Others highlight a slight difference: syndicates are made up of people who know one another quite well, but in crowdfunding, complete strangers could be pooling their money together to buy a property.
Real estate crowdfunding also differs from real estate investment trusts (Reit), which come with a non-customisable portfolio of properties, and private property funds, which like Reits typically buy bigger-ticket assets.
Different crowdfunding platforms also work differently. Unlike CoAssets and FundPlaces, DomaCom Singapore, a unit of Australia’s DomaCom, is more like a mutual fund with many sub-funds, each containing a property. Investors hold units in these sub-funds and reap monthly rental yields and a capital gain when a property is sold.
There is an – though not yet sizeable – online secondary market to allow investors to trade their holdings.
It is essentially a “less clunky and cumbersome” way of doing syndication, and there are available exit strategies, said Mr Zaman. The sub-funds can be terminated with a 75 per cent unitholder vote, or a 50 per cent vote after five years.
DomaCom opened its one-man office in Singapore last November. Its fund is registered with the MAS.
In Australia, it is approved by the Australian Securities and Investments Commission and backed by Perpetual Trust Services. It hopes to list in Australia in the next couple of years to improve its credibility.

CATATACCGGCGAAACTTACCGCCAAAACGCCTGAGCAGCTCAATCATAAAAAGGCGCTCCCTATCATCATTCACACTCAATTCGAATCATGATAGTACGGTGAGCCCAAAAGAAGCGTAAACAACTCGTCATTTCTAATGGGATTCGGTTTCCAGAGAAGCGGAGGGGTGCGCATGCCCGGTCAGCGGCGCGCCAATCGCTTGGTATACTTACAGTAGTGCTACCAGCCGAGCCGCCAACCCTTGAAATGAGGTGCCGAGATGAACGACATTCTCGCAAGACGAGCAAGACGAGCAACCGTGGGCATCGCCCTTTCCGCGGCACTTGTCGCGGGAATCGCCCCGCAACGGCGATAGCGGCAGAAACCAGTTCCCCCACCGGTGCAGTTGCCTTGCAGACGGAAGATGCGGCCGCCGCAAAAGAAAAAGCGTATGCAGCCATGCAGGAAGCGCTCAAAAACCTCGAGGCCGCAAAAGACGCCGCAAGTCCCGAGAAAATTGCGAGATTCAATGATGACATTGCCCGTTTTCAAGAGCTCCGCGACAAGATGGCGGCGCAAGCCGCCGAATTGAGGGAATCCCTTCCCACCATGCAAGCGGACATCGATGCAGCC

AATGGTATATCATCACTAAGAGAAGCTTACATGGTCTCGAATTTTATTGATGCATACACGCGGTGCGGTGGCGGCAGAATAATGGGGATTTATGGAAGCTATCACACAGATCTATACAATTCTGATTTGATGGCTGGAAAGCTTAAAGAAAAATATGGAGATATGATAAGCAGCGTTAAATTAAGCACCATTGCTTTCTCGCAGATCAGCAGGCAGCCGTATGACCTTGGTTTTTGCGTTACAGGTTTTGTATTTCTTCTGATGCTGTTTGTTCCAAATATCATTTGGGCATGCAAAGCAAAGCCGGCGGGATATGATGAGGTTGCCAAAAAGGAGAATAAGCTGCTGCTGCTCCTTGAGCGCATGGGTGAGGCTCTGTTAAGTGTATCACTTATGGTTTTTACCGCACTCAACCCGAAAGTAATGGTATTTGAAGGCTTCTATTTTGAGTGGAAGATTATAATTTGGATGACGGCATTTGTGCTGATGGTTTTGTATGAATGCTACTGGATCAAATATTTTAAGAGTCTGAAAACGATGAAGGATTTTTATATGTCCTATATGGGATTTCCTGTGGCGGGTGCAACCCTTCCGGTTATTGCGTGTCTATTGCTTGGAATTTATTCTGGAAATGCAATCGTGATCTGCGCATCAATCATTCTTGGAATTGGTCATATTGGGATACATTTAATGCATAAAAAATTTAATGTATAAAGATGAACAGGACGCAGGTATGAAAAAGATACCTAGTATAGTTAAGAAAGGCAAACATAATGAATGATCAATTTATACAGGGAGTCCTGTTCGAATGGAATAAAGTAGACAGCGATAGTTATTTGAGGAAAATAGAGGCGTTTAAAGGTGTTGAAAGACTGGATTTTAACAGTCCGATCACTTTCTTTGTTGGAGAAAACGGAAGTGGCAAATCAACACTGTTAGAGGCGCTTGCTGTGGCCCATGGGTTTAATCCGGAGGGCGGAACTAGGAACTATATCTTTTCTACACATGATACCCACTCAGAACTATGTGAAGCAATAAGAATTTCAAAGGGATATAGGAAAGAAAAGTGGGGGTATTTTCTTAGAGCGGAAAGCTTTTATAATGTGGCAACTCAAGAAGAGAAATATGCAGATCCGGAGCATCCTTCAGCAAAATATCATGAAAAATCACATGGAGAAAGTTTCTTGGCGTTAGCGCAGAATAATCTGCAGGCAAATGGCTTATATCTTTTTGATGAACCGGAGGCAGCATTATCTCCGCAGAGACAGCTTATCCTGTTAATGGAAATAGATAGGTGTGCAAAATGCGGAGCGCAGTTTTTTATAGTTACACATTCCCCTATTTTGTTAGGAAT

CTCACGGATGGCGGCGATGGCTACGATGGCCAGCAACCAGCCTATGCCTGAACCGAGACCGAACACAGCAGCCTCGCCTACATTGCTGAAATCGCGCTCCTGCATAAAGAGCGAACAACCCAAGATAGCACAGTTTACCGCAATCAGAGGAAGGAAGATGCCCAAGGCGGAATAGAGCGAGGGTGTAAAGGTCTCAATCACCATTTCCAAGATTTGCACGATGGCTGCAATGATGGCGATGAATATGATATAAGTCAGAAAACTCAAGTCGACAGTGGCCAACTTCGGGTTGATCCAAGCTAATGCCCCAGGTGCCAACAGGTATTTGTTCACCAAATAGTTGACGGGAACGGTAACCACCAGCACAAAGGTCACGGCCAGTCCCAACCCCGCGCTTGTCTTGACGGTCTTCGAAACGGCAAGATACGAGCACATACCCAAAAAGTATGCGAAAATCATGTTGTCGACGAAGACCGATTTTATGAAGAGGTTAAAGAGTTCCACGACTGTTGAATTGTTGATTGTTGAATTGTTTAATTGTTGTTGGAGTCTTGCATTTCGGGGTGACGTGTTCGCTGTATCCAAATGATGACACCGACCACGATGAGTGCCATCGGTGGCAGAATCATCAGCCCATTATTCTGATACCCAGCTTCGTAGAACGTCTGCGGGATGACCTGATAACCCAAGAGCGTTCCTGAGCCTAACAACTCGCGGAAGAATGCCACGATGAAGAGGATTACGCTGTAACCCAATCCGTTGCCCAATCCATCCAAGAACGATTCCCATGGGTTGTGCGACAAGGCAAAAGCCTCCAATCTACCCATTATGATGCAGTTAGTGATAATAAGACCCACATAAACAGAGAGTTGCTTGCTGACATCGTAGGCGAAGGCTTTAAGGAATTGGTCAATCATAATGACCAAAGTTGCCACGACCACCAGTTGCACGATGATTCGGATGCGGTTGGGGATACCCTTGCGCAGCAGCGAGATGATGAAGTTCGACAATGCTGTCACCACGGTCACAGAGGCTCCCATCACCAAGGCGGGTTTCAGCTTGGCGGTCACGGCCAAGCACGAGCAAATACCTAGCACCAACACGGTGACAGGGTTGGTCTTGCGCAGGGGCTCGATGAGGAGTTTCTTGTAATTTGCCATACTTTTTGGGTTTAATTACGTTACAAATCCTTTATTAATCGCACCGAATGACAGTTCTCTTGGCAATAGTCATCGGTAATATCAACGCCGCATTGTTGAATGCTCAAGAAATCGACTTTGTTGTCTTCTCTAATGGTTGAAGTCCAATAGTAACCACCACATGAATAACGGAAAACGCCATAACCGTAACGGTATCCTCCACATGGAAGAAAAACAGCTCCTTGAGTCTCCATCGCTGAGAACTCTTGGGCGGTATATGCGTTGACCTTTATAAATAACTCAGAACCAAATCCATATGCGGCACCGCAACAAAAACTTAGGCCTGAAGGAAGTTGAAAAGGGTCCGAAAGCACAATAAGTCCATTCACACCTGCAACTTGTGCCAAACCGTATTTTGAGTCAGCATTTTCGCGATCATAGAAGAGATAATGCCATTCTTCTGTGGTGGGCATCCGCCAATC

The one commonality that runs through all three crowdfunding platforms seems to be the location of their projects in Australia; and the other, the conspicuous absence of any Singapore projects.
There is a reason for this: the different payment methods for developers in both jurisdictions, explained Brian Wee, CEO and co-founder of FundPlaces.
Developers of Australian properties only get their sales proceeds when their projects are completed, which means they have to fund the entire project through bank loans, equity, and mezzanine financing. The kind of “loans” FundPlaces facilitates falls under mezzanine financing, and frees up some of the developers’ capital to acquire new sites or take up new projects.
At as high as 20 per cent, the interest rates are hefty though. In comparison, Australia’s banks are lending at 4-4.75 per cent for loan-to-value (LTV) ratios of 50-60 per cent for five-year maturities. Five-year corporate bonds yield about 3-4 per cent.
Conversely, crowdfunding is less necessary for Singapore projects because the initial downpayment and subsequent progressive payments are usually enough to fund construction. It is the land purchase that requires loans, but crowdfunding platforms are unable to raise large enough an amount. Their funding quantum is capped at S$10 million.
Is it going to be a disruptive technology to commercial lending? Founders of crowdfunding platforms here say it is complementary, rather.
Ensuring that developers have first obtained bank lending before they are allowed to crowdfund gives FundPlaces some certainty of the developer’s credit-worthiness, said Mr Wee.
CoAssets, which facilitates S$1-5 million loans to boutique developers looking to do small regional projects, said crowdfunding bridges a funding gap where it might be difficult for these developers to get bank loans. “But when they have built a track record, they can subsequently go to banks,” CEO Getty Goh pointed out.